Gen. Clark Makes the Case for Finishing the Mission in Iraq

Recently, Sen. Chuck Hagel (R-NE) summed up President Bush’s lack of strategy for success in Iraq by saying that “staying the course is not a policy.” Now, in an editorial for the Washington Post, retired Gen. Wesley Clark argues against pulling out of Iraq while there is still a chance for success – and offers a brief outline of steps the Bushes could (but won’t) take to turn the crisis there around.

In particular, Gen. Clark excoriates the Bush team’s hamfisted excuse for diplomacy in the Middle East and strongly urges them to bring the stakeholders to the table:

Adding a diplomatic track to the strategy is a must. The US should form a standing conference of Iraq’s neighbors, complete with committees dealing with all the regional economic and political issues, including trade, travel, cross-border infrastructure projects, and, of course, cutting off the infiltration of jihadists. Iraq’s neighbors should be asked to assist. This will also provide a better opportunity for meaningful back-door discussions of Iran’s nuclear program, Syria’s interests in Lebanon, and Turkish interaction with the Kurds in Iraq. The US should tone down its raw rhetoric for US-style democracy as an answer to all problems and instead listen more carefully to the many voices within the region. A public US declaration forswearing permanent bases in Iraq would also be helpful in engaging both regional and Iraqi support at this point.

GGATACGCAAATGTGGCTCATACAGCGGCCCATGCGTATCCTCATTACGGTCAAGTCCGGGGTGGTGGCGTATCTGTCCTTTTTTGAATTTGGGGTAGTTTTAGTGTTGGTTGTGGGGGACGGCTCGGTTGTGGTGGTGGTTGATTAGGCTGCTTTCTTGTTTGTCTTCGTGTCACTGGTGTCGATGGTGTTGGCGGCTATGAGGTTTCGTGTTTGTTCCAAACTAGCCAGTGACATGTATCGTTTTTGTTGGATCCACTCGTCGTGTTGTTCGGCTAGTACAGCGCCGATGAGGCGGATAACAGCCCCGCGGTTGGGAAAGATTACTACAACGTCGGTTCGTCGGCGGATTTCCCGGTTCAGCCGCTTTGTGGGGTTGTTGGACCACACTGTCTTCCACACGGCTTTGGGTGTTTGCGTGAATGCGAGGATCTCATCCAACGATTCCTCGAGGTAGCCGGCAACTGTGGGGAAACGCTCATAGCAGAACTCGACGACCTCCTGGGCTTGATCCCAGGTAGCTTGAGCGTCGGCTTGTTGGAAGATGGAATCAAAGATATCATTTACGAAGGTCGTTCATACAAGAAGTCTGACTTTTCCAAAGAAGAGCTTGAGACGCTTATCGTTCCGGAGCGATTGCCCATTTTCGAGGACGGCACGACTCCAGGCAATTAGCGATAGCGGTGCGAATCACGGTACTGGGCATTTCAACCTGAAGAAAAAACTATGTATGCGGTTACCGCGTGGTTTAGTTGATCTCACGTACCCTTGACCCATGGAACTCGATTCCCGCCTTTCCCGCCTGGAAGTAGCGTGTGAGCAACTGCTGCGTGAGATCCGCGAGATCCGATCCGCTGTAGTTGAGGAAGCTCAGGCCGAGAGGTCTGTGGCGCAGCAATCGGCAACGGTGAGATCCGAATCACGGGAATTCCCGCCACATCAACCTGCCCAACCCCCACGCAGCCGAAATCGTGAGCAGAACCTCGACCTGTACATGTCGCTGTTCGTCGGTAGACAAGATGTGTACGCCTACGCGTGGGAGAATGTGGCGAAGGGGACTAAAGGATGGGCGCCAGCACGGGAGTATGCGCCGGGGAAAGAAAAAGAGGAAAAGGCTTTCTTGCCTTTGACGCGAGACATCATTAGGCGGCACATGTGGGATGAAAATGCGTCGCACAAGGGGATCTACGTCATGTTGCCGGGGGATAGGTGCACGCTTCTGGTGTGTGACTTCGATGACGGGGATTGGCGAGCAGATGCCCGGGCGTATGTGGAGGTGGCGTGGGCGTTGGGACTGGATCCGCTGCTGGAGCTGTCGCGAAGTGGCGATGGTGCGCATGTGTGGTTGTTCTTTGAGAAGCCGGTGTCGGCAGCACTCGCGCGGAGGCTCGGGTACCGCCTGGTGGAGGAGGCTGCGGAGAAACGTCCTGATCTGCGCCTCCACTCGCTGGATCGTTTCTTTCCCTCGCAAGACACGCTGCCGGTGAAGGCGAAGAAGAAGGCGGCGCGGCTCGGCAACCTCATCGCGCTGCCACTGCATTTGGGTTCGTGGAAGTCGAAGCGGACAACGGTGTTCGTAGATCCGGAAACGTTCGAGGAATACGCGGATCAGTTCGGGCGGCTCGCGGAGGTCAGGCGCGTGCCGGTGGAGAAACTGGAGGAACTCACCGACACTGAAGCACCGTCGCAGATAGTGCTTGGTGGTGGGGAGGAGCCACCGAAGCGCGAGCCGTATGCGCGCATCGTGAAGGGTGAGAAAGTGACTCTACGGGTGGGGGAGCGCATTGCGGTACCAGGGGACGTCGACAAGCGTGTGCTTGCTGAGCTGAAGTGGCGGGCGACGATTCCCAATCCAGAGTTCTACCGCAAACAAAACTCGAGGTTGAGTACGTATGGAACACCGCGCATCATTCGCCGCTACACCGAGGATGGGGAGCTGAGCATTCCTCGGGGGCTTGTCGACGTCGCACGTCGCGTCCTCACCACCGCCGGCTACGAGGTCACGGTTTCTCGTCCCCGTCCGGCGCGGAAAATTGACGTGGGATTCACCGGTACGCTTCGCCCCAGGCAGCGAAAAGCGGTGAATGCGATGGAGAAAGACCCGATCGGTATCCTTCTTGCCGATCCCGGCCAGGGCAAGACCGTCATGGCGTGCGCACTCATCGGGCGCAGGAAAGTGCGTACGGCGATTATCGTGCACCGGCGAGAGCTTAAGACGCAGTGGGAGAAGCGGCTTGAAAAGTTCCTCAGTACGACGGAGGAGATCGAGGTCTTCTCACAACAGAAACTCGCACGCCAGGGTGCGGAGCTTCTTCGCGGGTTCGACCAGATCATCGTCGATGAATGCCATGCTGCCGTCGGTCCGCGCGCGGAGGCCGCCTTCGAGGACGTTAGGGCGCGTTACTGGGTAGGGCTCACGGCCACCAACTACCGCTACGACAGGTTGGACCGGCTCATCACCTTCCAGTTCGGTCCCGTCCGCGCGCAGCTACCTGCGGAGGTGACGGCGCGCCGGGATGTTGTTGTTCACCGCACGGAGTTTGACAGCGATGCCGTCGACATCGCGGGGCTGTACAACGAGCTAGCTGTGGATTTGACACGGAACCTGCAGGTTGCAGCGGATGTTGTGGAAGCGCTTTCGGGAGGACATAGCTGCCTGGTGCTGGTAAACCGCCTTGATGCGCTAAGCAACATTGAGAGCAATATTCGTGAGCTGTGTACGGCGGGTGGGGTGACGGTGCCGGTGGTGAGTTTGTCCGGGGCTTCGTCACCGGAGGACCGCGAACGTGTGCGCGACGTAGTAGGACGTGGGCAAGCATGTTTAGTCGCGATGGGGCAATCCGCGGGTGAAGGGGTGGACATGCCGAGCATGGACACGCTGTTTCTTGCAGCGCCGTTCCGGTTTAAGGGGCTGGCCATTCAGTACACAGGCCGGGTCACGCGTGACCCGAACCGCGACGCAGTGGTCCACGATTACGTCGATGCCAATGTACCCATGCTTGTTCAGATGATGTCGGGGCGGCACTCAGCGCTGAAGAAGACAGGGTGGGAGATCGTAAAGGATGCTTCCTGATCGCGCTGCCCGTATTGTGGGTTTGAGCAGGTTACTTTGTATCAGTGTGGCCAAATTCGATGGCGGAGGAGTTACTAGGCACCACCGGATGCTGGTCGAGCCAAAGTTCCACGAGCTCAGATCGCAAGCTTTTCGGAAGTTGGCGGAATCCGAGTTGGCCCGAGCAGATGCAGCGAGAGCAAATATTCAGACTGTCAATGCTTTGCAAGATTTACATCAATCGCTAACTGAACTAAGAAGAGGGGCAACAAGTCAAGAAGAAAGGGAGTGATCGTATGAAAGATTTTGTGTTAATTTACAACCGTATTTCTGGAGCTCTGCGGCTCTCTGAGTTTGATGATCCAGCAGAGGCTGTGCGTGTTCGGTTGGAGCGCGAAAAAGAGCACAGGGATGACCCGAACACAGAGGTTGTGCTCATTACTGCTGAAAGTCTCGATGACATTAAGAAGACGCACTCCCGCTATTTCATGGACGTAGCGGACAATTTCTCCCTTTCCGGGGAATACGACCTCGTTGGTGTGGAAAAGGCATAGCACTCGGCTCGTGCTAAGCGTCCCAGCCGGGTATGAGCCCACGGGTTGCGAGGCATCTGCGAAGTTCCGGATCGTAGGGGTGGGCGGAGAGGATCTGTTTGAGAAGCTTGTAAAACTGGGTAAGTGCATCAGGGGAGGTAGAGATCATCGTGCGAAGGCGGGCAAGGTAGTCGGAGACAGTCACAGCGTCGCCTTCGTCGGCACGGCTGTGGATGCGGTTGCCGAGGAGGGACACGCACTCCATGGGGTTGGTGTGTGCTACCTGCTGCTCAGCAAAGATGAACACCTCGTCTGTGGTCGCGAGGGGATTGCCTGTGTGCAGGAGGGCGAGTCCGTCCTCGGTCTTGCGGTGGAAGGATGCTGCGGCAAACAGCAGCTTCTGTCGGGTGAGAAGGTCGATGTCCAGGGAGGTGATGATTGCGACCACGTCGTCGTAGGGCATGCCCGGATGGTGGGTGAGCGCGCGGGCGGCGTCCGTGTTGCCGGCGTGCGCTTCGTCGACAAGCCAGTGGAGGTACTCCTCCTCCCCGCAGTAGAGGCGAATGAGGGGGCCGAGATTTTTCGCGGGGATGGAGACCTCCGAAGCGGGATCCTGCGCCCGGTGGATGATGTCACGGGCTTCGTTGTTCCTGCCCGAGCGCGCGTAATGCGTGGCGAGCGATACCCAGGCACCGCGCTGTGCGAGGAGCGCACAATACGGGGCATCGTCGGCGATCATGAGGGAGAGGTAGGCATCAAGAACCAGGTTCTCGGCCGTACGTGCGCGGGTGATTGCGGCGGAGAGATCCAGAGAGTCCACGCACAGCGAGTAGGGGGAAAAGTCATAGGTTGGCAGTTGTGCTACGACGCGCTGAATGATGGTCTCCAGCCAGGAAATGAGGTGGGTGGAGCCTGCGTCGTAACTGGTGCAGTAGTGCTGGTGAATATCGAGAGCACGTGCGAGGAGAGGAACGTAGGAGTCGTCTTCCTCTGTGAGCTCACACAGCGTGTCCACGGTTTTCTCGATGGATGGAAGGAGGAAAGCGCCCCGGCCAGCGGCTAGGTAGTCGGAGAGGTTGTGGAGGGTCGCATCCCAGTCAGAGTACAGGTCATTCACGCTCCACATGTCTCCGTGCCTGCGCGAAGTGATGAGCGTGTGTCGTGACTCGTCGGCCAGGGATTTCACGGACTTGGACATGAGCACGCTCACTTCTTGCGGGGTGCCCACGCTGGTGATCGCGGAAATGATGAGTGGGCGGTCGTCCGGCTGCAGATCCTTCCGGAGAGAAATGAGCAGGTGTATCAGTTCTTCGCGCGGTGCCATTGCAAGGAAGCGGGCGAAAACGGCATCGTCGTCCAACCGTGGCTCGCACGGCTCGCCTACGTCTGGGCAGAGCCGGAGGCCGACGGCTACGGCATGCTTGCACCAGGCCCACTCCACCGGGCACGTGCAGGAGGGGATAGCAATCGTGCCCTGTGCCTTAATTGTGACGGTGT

Wes is blogging at TPM Cafe next week.


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